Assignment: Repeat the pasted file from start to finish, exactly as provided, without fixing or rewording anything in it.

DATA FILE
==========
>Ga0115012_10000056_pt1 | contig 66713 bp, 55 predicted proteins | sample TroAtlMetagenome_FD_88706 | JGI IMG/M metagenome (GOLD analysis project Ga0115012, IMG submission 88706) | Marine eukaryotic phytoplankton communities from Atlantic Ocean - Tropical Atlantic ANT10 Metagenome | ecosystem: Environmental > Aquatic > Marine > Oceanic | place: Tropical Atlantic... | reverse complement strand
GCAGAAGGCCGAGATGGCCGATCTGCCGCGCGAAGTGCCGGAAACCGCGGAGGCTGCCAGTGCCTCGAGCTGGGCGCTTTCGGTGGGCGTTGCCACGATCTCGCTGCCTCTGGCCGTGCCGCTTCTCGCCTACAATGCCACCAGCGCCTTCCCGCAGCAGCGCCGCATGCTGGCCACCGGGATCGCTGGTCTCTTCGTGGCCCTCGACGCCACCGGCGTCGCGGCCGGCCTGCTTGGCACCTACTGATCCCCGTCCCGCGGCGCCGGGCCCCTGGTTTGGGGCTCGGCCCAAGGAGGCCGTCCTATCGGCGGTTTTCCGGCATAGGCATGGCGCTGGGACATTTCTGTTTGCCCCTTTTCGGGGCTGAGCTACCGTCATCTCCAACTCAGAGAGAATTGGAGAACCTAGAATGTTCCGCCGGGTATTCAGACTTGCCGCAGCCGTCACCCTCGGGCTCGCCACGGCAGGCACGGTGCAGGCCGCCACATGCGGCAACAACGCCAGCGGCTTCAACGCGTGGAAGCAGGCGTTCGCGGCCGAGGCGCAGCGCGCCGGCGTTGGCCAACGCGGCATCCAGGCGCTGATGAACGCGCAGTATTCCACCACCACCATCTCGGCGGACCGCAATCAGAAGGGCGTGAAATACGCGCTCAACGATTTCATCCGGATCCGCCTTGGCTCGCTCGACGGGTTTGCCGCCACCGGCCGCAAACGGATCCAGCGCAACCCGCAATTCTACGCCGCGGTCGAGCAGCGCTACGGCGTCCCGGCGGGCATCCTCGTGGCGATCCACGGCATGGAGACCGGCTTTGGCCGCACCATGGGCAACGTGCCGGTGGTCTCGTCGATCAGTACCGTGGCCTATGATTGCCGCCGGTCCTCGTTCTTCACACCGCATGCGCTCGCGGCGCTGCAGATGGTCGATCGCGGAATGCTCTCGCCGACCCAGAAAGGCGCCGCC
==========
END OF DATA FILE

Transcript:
>Ga0115012_10000056_pt1 | contig 66713 bp, 55 predicted proteins | sample TroAtlMetagenome_FD_88706 | JGI IMG/M metagenome (GOLD analysis project Ga0115012, IMG submission 88706) | Marine eukaryotic phytoplankton communities from Atlantic Ocean - Tropical Atlantic ANT10 Metagenome | ecosystem: Environmental > Aquatic > Marine > Oceanic | place: Tropical Atlantic... | reverse complement strand
GCAGAAGGCCGAGATGGCCGATCTGCCGCGCGAAGTGCCGGAAACCGCGGAGGCTGCCAGTGCCTCGAGCTGGGCGCTTTCGGTGGGCGTTGCCACGATCTCGCTGCCTCTGGCCGTGCCGCTTCTCGCCTACAATGCCACCAGCGCCTTCCCGCAGCAGCGCCGCATGCTGGCCACCGGGATCGCTGGTCTCTTCGTGGCCCTCGACGCCACCGGCGTCGCGGCCGGCCTGCTTGGCACCTACTGATCCCCGTCCCGCGGCGCCGGGCCCCTGGTTTGGGGCTCGGCCCAAGGAGGCCGTCCTATCGGCGGTTTTCCGGCATAGGCATGGCGCTGGGACATTTCTGTTTGCCCCTTTTCGGGGCTGAGCTACCGTCATCTCCAACTCAGAGAGAATTGGAGAACCTAGAATGTTCCGCCGGGTATTCAGACTTGCCGCAGCCGTCACCCTCGGGCTCGCCACGGCAGGCACGGTGCAGGCCGCCACATGCGGCAACAACGCCAGCGGCTTCAACGCGTGGAAGCAGGCGTTCGCGGCCGAGGCGCAGCGCGCCGGCGTTGGCCAACGCGGCATCCAGGCGCTGATGAACGCGCAGTATTCCACCACCACCATCTCGGCGGACCGCAATCAGAAGGGCGTGAAATACGCGCTCAACGATTTCATCCGGATCCGCCTTGGCTCGCTCGACGGGTTTGCCGCCACCGGCCGCAAACGGATCCAGCGCAACCCGCAATTCTACGCCGCGGTCGAGCAGCGCTACGGCGTCCCGGCGGGCATCCTCGTGGCGATCCACGGCATGGAGACCGGCTTTGGCCGCACCATGGGCAACGTGCCGGTGGTCTCGTCGATCAGTACCGTGGCCTATGATTGCCGCCGGTCCTCGTTCTTCACACCGCATGCGCTCGCGGCGCTGCAGATGGTCGATCGCGGAATGCTCTCGCCGACCCAGAAAGGCGCCGCC